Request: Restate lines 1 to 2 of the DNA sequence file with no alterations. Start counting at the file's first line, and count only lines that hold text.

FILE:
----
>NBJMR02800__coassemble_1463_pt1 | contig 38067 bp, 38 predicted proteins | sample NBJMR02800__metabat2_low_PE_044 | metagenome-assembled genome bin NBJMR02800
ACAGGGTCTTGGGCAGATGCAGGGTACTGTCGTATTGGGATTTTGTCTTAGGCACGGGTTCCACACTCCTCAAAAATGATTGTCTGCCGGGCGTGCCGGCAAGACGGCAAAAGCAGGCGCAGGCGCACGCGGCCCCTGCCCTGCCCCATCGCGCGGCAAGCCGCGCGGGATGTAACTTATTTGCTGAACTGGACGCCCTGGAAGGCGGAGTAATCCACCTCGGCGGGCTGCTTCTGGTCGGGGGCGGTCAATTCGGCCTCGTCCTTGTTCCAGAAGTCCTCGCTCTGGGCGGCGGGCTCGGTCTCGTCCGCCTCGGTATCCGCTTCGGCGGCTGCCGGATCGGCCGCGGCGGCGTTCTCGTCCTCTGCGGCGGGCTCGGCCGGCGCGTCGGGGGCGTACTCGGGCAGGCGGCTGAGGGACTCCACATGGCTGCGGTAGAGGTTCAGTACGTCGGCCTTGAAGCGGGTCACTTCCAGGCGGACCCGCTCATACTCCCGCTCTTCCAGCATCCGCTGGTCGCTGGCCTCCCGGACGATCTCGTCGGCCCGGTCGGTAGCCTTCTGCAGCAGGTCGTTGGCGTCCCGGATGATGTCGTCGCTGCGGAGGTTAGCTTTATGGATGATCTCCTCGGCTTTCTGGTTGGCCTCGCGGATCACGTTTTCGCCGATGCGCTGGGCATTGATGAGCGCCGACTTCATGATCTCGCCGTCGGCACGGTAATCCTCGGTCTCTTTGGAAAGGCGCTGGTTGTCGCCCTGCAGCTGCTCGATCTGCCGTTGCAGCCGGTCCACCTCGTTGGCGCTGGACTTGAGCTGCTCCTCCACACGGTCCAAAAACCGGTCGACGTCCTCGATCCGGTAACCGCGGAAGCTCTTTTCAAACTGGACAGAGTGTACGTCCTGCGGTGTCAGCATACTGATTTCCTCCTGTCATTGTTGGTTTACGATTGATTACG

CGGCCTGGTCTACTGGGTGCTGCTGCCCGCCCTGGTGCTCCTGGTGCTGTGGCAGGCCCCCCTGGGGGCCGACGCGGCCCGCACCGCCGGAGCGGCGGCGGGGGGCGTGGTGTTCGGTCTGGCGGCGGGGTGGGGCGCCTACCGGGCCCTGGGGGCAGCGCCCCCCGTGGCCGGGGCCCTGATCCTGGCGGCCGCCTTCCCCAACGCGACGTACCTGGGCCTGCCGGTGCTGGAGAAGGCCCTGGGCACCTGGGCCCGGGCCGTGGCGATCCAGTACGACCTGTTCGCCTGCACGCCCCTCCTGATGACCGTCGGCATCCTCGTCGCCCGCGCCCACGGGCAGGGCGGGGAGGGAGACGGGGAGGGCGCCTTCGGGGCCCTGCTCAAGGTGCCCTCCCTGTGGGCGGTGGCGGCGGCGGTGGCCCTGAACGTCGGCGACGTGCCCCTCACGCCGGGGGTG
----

>NBJMR02800__coassemble_1463_pt1 | contig 38067 bp, 38 predicted proteins | sample NBJMR02800__metabat2_low_PE_044 | metagenome-assembled genome bin NBJMR02800
ACAGGGTCTTGGGCAGATGCAGGGTACTGTCGTATTGGGATTTTGTCTTAGGCACGGGTTCCACACTCCTCAAAAATGATTGTCTGCCGGGCGTGCCGGCAAGACGGCAAAAGCAGGCGCAGGCGCACGCGGCCCCTGCCCTGCCCCATCGCGCGGCAAGCCGCGCGGGATGTAACTTATTTGCTGAACTGGACGCCCTGGAAGGCGGAGTAATCCACCTCGGCGGGCTGCTTCTGGTCGGGGGCGGTCAATTCGGCCTCGTCCTTGTTCCAGAAGTCCTCGCTCTGGGCGGCGGGCTCGGTCTCGTCCGCCTCGGTATCCGCTTCGGCGGCTGCCGGATCGGCCGCGGCGGCGTTCTCGTCCTCTGCGGCGGGCTCGGCCGGCGCGTCGGGGGCGTACTCGGGCAGGCGGCTGAGGGACTCCACATGGCTGCGGTAGAGGTTCAGTACGTCGGCCTTGAAGCGGGTCACTTCCAGGCGGACCCGCTCATACTCCCGCTCTTCCAGCATCCGCTGGTCGCTGGCCTCCCGGACGATCTCGTCGGCCCGGTCGGTAGCCTTCTGCAGCAGGTCGTTGGCGTCCCGGATGATGTCGTCGCTGCGGAGGTTAGCTTTATGGATGATCTCCTCGGCTTTCTGGTTGGCCTCGCGGATCACGTTTTCGCCGATGCGCTGGGCATTGATGAGCGCCGACTTCATGATCTCGCCGTCGGCACGGTAATCCTCGGTCTCTTTGGAAAGGCGCTGGTTGTCGCCCTGCAGCTGCTCGATCTGCCGTTGCAGCCGGTCCACCTCGTTGGCGCTGGACTTGAGCTGCTCCTCCACACGGTCCAAAAACCGGTCGACGTCCTCGATCCGGTAACCGCGGAAGCTCTTTTCAAACTGGACAGAGTGTACGTCCTGCGGTGTCAGCATACTGATTTCCTCCTGTCATTGTTGGTTTACGATTGATTACG